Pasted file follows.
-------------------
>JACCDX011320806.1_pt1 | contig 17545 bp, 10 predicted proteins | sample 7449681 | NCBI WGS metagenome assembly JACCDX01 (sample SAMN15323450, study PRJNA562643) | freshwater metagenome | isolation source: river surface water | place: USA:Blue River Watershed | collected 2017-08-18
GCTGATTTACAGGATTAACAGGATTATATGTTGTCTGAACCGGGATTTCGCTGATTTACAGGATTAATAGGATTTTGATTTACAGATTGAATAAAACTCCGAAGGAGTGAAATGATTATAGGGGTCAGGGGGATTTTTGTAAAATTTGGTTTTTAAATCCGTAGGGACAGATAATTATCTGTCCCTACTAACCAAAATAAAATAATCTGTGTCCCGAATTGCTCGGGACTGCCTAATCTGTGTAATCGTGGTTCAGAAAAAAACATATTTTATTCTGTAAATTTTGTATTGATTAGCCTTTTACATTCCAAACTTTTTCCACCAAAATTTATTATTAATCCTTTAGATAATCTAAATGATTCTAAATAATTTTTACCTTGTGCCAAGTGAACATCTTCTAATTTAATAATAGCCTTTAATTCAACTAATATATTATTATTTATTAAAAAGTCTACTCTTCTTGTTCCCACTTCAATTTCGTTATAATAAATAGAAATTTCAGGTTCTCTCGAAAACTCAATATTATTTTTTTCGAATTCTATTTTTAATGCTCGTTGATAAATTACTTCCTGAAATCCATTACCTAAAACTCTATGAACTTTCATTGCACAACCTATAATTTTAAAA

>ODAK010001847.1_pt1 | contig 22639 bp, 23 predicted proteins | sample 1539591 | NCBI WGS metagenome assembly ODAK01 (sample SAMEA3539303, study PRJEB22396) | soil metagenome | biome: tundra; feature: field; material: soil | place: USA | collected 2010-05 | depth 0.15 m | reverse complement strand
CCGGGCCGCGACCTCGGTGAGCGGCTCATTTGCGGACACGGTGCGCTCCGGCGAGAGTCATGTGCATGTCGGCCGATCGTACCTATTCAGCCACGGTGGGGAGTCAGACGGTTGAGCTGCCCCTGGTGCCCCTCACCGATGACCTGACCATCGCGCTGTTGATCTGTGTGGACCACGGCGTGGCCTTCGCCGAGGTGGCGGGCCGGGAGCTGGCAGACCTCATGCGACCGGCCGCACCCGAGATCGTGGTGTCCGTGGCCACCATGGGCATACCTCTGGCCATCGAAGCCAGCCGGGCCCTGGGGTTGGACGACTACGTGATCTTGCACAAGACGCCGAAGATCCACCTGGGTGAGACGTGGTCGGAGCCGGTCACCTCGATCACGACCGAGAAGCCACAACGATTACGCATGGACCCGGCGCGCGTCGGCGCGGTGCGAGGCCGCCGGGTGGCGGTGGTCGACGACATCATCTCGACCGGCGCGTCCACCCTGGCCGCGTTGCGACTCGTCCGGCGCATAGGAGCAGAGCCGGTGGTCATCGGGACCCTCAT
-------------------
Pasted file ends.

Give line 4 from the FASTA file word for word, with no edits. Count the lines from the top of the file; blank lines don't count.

CCGGGCCGCGACCTCGGTGAGCGGCTCATTTGCGGACACGGTGCGCTCCGGCGAGAGTCATGTGCATGTCGGCCGATCGTACCTATTCAGCCACGGTGGGGAGTCAGACGGTTGAGCTGCCCCTGGTGCCCCTCACCGATGACCTGACCATCGCGCTGTTGATCTGTGTGGACCACGGCGTGGCCTTCGCCGAGGTGGCGGGCCGGGAGCTGGCAGACCTCATGCGACCGGCCGCACCCGAGATCGTGGTGTCCGTGGCCACCATGGGCATACCTCTGGCCATCGAAGCCAGCCGGGCCCTGGGGTTGGACGACTACGTGATCTTGCACAAGACGCCGAAGATCCACCTGGGTGAGACGTGGTCGGAGCCGGTCACCTCGATCACGACCGAGAAGCCACAACGATTACGCATGGACCCGGCGCGCGTCGGCGCGGTGCGAGGCCGCCGGGTGGCGGTGGTCGACGACATCATCTCGACCGGCGCGTCCACCCTGGCCGCGTTGCGACTCGTCCGGCGCATAGGAGCAGAGCCGGTGGTCATCGGGACCCTCAT